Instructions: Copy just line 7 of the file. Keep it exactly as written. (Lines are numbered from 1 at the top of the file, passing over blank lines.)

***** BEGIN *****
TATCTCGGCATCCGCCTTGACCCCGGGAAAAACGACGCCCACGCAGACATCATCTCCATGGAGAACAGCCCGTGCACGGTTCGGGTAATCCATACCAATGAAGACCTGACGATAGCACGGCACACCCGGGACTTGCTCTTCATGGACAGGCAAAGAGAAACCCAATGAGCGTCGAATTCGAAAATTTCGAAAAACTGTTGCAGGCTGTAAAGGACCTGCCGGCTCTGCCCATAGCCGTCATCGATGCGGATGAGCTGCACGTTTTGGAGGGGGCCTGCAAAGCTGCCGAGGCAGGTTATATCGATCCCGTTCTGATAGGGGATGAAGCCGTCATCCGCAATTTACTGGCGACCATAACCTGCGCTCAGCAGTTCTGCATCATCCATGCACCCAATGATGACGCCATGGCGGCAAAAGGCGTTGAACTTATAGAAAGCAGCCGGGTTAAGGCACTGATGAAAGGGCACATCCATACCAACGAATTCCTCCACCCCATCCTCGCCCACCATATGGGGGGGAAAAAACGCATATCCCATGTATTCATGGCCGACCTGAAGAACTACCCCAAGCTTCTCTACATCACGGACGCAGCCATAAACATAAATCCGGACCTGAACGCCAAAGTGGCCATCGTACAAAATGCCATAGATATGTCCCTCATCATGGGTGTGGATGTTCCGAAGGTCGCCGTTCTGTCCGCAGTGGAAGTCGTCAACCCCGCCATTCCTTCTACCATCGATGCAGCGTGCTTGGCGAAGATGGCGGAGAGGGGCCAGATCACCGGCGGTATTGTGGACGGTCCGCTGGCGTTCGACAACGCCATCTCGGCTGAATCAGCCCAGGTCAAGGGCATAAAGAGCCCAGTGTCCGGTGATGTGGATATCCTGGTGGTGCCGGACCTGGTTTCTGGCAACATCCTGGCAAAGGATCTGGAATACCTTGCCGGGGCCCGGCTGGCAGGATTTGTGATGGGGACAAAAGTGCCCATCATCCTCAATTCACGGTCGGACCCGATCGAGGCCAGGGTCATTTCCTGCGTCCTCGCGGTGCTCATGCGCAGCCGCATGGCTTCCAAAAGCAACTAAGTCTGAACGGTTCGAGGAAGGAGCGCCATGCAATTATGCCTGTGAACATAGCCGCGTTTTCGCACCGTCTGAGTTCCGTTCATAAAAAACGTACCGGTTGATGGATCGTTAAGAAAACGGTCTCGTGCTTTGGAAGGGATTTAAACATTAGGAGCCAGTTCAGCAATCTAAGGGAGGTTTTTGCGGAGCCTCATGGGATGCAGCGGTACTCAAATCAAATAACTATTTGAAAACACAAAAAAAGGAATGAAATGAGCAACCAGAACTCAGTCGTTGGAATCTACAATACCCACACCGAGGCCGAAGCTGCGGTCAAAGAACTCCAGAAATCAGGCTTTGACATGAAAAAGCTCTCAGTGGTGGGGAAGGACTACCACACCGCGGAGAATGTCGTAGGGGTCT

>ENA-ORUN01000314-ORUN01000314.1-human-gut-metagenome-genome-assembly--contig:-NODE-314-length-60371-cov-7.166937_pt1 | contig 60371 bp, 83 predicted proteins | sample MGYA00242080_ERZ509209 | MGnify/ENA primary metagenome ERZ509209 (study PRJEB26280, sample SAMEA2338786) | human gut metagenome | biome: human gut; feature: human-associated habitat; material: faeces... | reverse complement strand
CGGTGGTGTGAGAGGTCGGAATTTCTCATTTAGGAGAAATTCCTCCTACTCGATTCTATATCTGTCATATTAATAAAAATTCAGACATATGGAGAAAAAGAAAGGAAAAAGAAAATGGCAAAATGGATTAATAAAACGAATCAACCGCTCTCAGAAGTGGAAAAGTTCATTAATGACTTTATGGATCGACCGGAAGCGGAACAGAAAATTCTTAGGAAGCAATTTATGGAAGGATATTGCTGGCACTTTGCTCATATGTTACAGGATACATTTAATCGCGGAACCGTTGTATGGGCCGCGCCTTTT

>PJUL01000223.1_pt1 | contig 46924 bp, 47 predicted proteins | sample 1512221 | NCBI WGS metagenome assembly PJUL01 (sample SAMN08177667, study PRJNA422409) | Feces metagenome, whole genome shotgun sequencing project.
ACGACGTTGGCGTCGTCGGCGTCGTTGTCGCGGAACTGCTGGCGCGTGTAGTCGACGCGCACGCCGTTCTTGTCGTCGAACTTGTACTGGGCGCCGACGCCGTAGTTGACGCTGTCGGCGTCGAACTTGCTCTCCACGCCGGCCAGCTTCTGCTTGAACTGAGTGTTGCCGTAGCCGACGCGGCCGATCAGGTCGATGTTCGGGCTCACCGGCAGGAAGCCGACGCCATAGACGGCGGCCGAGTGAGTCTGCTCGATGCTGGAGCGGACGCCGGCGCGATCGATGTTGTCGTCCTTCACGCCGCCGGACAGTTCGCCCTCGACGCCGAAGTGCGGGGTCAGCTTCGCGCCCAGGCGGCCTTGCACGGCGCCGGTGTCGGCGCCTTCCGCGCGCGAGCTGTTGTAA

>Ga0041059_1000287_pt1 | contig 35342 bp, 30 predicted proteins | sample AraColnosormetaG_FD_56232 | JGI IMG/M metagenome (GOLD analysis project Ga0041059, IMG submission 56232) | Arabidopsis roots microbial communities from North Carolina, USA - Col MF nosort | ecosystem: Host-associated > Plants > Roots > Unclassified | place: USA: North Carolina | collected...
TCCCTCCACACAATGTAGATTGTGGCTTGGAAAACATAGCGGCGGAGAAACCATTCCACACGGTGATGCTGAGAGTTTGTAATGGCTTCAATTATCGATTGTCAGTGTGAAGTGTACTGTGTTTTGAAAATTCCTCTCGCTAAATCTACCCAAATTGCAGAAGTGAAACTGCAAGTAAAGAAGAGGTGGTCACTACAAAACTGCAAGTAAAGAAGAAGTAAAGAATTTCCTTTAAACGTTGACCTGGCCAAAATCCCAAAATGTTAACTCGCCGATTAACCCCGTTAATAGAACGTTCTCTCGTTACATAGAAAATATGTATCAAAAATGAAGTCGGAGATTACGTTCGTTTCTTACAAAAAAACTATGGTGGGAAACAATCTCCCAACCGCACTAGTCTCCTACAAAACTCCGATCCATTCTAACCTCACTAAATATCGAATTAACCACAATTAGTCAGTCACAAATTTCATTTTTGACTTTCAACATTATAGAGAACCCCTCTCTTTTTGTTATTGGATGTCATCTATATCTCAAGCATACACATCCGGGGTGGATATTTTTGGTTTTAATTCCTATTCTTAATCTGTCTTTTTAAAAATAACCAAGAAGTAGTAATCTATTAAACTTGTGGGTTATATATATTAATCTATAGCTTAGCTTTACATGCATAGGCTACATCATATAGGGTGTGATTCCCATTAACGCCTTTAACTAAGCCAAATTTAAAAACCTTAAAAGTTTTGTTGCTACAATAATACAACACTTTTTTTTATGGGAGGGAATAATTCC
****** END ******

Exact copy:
TCCCTCCACACAATGTAGATTGTGGCTTGGAAAACATAGCGGCGGAGAAACCATTCCACACGGTGATGCTGAGAGTTTGTAATGGCTTCAATTATCGATTGTCAGTGTGAAGTGTACTGTGTTTTGAAAATTCCTCTCGCTAAATCTACCCAAATTGCAGAAGTGAAACTGCAAGTAAAGAAGAGGTGGTCACTACAAAACTGCAAGTAAAGAAGAAGTAAAGAATTTCCTTTAAACGTTGACCTGGCCAAAATCCCAAAATGTTAACTCGCCGATTAACCCCGTTAATAGAACGTTCTCTCGTTACATAGAAAATATGTATCAAAAATGAAGTCGGAGATTACGTTCGTTTCTTACAAAAAAACTATGGTGGGAAACAATCTCCCAACCGCACTAGTCTCCTACAAAACTCCGATCCATTCTAACCTCACTAAATATCGAATTAACCACAATTAGTCAGTCACAAATTTCATTTTTGACTTTCAACATTATAGAGAACCCCTCTCTTTTTGTTATTGGATGTCATCTATATCTCAAGCATACACATCCGGGGTGGATATTTTTGGTTTTAATTCCTATTCTTAATCTGTCTTTTTAAAAATAACCAAGAAGTAGTAATCTATTAAACTTGTGGGTTATATATATTAATCTATAGCTTAGCTTTACATGCATAGGCTACATCATATAGGGTGTGATTCCCATTAACGCCTTTAACTAAGCCAAATTTAAAAACCTTAAAAGTTTTGTTGCTACAATAATACAACACTTTTTTTTATGGGAGGGAATAATTCC